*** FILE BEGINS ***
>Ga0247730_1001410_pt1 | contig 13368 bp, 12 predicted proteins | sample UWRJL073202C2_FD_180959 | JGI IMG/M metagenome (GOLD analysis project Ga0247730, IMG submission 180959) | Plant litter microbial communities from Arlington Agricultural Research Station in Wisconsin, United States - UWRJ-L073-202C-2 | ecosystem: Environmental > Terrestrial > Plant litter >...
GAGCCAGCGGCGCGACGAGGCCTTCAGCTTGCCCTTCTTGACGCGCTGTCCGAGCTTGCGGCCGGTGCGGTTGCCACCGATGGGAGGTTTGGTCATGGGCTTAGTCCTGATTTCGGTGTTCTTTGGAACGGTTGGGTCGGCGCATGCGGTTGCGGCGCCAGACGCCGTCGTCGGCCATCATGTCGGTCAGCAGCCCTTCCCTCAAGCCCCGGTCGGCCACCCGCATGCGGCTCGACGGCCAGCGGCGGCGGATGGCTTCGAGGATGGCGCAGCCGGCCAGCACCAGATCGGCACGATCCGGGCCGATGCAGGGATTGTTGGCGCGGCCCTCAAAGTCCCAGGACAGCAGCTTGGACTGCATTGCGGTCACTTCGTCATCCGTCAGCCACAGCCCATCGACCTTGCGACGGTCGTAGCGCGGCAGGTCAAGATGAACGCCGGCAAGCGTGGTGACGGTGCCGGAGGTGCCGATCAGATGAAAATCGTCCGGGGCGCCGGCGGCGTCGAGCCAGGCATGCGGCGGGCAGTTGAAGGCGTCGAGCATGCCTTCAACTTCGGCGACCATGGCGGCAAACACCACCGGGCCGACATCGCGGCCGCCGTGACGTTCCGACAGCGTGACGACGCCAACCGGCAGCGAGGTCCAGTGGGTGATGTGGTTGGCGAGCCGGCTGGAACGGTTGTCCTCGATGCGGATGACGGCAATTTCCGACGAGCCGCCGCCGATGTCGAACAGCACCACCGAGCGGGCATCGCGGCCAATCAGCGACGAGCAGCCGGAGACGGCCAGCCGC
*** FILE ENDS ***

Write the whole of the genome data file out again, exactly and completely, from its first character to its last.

>Ga0247730_1001410_pt1 | contig 13368 bp, 12 predicted proteins | sample UWRJL073202C2_FD_180959 | JGI IMG/M metagenome (GOLD analysis project Ga0247730, IMG submission 180959) | Plant litter microbial communities from Arlington Agricultural Research Station in Wisconsin, United States - UWRJ-L073-202C-2 | ecosystem: Environmental > Terrestrial > Plant litter >...
GAGCCAGCGGCGCGACGAGGCCTTCAGCTTGCCCTTCTTGACGCGCTGTCCGAGCTTGCGGCCGGTGCGGTTGCCACCGATGGGAGGTTTGGTCATGGGCTTAGTCCTGATTTCGGTGTTCTTTGGAACGGTTGGGTCGGCGCATGCGGTTGCGGCGCCAGACGCCGTCGTCGGCCATCATGTCGGTCAGCAGCCCTTCCCTCAAGCCCCGGTCGGCCACCCGCATGCGGCTCGACGGCCAGCGGCGGCGGATGGCTTCGAGGATGGCGCAGCCGGCCAGCACCAGATCGGCACGATCCGGGCCGATGCAGGGATTGTTGGCGCGGCCCTCAAAGTCCCAGGACAGCAGCTTGGACTGCATTGCGGTCACTTCGTCATCCGTCAGCCACAGCCCATCGACCTTGCGACGGTCGTAGCGCGGCAGGTCAAGATGAACGCCGGCAAGCGTGGTGACGGTGCCGGAGGTGCCGATCAGATGAAAATCGTCCGGGGCGCCGGCGGCGTCGAGCCAGGCATGCGGCGGGCAGTTGAAGGCGTCGAGCATGCCTTCAACTTCGGCGACCATGGCGGCAAACACCACCGGGCCGACATCGCGGCCGCCGTGACGTTCCGACAGCGTGACGACGCCAACCGGCAGCGAGGTCCAGTGGGTGATGTGGTTGGCGAGCCGGCTGGAACGGTTGTCCTCGATGCGGATGACGGCAATTTCCGACGAGCCGCCGCCGATGTCGAACAGCACCACCGAGCGGGCATCGCGGCCAATCAGCGACGAGCAGCCGGAGACGGCCAGCCGC